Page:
Transitional post-war Magnums are often identifiable by the “S” prefix of their serial numbers, indicative of the improved hammer block safety, and the Smith & Wesson patented micrometer click rear sight. These examples are extremely scarce – only 142 post-war Magums were made from December 5, 1946 through 1949, and most of those were ordered by police departments and so it is estimated that less than 6 possess long barrel lengths. As you can see, the example from Rock Island Auction Company is already a near-mint, rare gun with nearly unheard of barrel length, but the Gripp Collection ups the ante even further. This particular revolver was presented to none other than Major General Julian Sommerville Hatcher and it is engraved with his name.
For those that have not heard of Hatcher or Hatcher’s Notebook, he is an accomplished military man, as well as a firearms expert and pioneer. He set up the Army’s first machine gun school, invented the “Hatcher Hole” in the M1903 rifle to avoid catastrophic failures, was involved in resolving early issues with the M1 Garand, and generally a force in the U.S. Ordnance Department for almost 30 years. His Hatcher’s Notebook is a trove of behind-the-scenes information regarding military trials, experiments, ballistics, and all things U.S. military arms.
This provenance of this phenomenally scarce gun will have Smith & Wesson collectors bidding against any firearms enthusiast who recognizes Hatcher’s historic contributions.
Returning back to Registered Magnum revolvers, seen here is one of 15 purchased by the U.S. Army for the Post Office as documented in the National Archives. Of these 15, only 1 other is known and its serial number is two digits higher than the one being offered by Rock Island Auction Company. It should go without saying that this level of rarity goes far above and beyond the level of a standard Registered Magnum .357. Considering that this was a military contracted item, it remains in spectacular condition with an inky black finish, vivid casehardening on the trigger and hammer, and tight-fitting, sharply checkered grips.
Honorable Mention – An Alvin White Masterpiece
While this revolver is not known for any famous provenance, I would be remiss to not at least feature it in any article showcasing this phenomenal collection. It is an absolute masterpiece carved and engraved by Alvin A. White. From the nearly full coverage of rich vinous engraving, to the deeply carved and detailed panel scenes, this gun requires proper time to appreciate all its nuance and excellence. Smith & Wesson historian Roy Jinks states, “This revolver is an outstanding example of Alvin White’s early engraving and may be one of the more profusely engraved handguns completed by him.” Here are some photos worth more than their usual 1,000 words.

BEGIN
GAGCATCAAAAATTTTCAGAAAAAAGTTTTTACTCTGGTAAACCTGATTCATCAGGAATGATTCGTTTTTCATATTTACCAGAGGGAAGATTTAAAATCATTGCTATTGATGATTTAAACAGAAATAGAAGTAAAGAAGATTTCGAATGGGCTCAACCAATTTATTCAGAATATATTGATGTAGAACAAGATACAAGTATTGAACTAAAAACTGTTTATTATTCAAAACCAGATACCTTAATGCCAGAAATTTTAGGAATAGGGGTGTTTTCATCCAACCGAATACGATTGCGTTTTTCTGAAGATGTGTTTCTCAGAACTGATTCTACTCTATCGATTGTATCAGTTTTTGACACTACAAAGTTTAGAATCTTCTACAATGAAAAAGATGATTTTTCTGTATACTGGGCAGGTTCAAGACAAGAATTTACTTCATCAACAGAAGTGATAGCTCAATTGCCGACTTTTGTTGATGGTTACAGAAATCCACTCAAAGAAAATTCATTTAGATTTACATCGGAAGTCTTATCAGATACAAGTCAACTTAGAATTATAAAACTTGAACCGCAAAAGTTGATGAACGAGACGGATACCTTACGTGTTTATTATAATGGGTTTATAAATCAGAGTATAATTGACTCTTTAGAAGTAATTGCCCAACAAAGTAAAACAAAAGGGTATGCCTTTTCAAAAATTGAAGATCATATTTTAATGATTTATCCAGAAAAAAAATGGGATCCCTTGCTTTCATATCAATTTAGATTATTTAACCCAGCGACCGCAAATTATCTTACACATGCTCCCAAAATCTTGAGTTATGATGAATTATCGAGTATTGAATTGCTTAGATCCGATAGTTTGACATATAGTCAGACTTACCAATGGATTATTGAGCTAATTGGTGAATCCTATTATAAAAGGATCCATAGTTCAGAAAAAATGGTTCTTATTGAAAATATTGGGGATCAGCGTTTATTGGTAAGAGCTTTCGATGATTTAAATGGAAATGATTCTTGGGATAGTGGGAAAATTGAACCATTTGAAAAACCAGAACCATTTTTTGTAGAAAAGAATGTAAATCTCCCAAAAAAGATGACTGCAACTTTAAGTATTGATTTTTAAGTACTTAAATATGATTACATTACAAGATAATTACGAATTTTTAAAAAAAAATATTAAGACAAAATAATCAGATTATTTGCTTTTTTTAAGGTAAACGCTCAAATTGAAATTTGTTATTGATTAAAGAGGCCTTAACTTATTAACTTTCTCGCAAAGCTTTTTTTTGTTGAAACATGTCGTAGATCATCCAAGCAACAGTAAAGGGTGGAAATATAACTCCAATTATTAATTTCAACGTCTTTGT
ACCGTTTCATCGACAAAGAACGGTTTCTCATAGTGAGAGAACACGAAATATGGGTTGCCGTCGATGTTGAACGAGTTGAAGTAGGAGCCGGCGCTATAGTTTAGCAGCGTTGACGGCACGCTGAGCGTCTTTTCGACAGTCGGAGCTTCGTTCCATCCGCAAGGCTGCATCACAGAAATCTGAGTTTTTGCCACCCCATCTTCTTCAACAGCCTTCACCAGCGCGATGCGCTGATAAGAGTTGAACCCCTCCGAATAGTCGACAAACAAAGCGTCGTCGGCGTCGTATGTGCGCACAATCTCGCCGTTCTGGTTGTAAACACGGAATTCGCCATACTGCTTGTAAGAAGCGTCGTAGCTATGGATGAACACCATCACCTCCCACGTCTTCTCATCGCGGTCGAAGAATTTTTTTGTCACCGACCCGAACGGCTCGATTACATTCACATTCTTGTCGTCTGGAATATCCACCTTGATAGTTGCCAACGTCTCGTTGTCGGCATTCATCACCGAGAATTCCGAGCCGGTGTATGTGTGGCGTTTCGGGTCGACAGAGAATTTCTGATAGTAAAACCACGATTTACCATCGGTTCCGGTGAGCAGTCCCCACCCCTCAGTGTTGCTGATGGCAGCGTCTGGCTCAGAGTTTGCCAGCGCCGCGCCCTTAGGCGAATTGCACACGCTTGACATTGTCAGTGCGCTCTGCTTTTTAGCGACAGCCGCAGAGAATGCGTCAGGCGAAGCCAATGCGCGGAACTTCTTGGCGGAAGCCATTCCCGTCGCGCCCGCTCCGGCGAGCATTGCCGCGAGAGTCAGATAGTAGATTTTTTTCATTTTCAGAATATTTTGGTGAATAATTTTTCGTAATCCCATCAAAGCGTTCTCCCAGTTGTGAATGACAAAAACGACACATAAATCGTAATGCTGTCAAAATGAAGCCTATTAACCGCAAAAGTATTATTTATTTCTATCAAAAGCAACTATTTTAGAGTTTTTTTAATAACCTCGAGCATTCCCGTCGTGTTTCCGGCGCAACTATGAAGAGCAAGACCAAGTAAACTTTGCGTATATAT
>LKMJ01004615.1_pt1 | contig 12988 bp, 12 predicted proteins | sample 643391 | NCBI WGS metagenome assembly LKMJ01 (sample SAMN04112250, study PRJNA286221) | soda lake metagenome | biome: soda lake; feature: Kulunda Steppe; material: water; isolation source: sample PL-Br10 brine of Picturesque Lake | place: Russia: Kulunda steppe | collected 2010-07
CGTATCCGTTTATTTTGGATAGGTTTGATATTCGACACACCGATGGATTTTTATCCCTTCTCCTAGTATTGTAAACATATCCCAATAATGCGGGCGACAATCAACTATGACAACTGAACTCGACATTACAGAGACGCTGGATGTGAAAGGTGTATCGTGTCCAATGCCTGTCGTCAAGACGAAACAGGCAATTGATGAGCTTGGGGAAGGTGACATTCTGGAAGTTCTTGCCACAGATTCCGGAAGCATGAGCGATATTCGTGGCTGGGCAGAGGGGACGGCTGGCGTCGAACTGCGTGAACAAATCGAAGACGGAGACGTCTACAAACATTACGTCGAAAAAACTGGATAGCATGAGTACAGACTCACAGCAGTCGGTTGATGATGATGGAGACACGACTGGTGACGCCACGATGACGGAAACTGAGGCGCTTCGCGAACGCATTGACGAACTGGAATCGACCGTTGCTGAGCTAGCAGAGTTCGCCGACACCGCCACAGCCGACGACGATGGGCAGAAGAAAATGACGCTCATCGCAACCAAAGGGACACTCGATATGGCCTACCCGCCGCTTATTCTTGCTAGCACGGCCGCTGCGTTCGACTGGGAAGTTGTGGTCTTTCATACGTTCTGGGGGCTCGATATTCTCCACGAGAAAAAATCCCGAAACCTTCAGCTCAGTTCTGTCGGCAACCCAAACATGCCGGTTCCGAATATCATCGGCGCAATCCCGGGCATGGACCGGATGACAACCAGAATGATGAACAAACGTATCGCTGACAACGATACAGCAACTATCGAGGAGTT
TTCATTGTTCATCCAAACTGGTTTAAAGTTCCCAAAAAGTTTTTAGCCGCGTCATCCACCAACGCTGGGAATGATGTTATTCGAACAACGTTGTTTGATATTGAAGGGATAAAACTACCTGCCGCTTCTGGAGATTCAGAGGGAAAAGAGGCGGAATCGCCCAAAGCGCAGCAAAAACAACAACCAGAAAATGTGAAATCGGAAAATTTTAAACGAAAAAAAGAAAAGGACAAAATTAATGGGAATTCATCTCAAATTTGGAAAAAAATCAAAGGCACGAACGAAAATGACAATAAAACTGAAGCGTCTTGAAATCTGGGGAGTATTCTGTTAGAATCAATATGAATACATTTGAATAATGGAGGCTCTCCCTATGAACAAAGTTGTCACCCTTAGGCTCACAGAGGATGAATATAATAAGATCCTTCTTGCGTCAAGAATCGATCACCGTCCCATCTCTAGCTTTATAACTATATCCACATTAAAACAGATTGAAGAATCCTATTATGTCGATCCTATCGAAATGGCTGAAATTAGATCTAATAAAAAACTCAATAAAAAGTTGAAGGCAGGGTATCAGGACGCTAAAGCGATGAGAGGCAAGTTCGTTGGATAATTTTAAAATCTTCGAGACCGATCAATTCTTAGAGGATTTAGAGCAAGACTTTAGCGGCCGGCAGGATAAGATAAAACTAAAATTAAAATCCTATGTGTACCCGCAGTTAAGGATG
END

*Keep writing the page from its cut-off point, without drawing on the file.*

These are select highlights of the Gripp Collection, but they are far from the only ones. Seeing them all laid out next to one another would make any collector agree that they are deserving of their own coffee table book. There is so much history, rarity, and beauty that one would easily fill a volume or two.
Smith & Wesson revolvers also possess an interesting place in the firearms market today. After the skyrocketing prices enjoyed by Colt snake guns, especially the Python, the Smith & Wesson double action market noticed a jump, albeit a relatively smaller one. This is most curious considering that a good number of people consider Smith & Wesson revolvers on par with or superior to the Colt double action revolvers. With this relative price increase and level of quality in mind, a savvy collector must ask: Are Smith & Wesson revolvers currently underpriced? If you agree, then now marks the perfect time to wade into the market and invest in some superior, high quality, and collectible double action revolvers from one of America’s most celebrated manufacturers.
Mullin, Timothy John, and R. Blake Stevens. The S & W .357 Magnum Phenomenon. Cobourg, Ontario, Canada: Collector Grade Publications Incorporated, 2012. Print.
Pate, Charles W. U.S. Handguns of World War II: The Secondary Pistols and Revolvers. Lincoln, RI: Mowbray, 1999. Print.
Hugh Lowther, the fifth Earl of Lonsdale, squandered a massive fortune through his generosity and out-sized reputation as a womanizer, horseman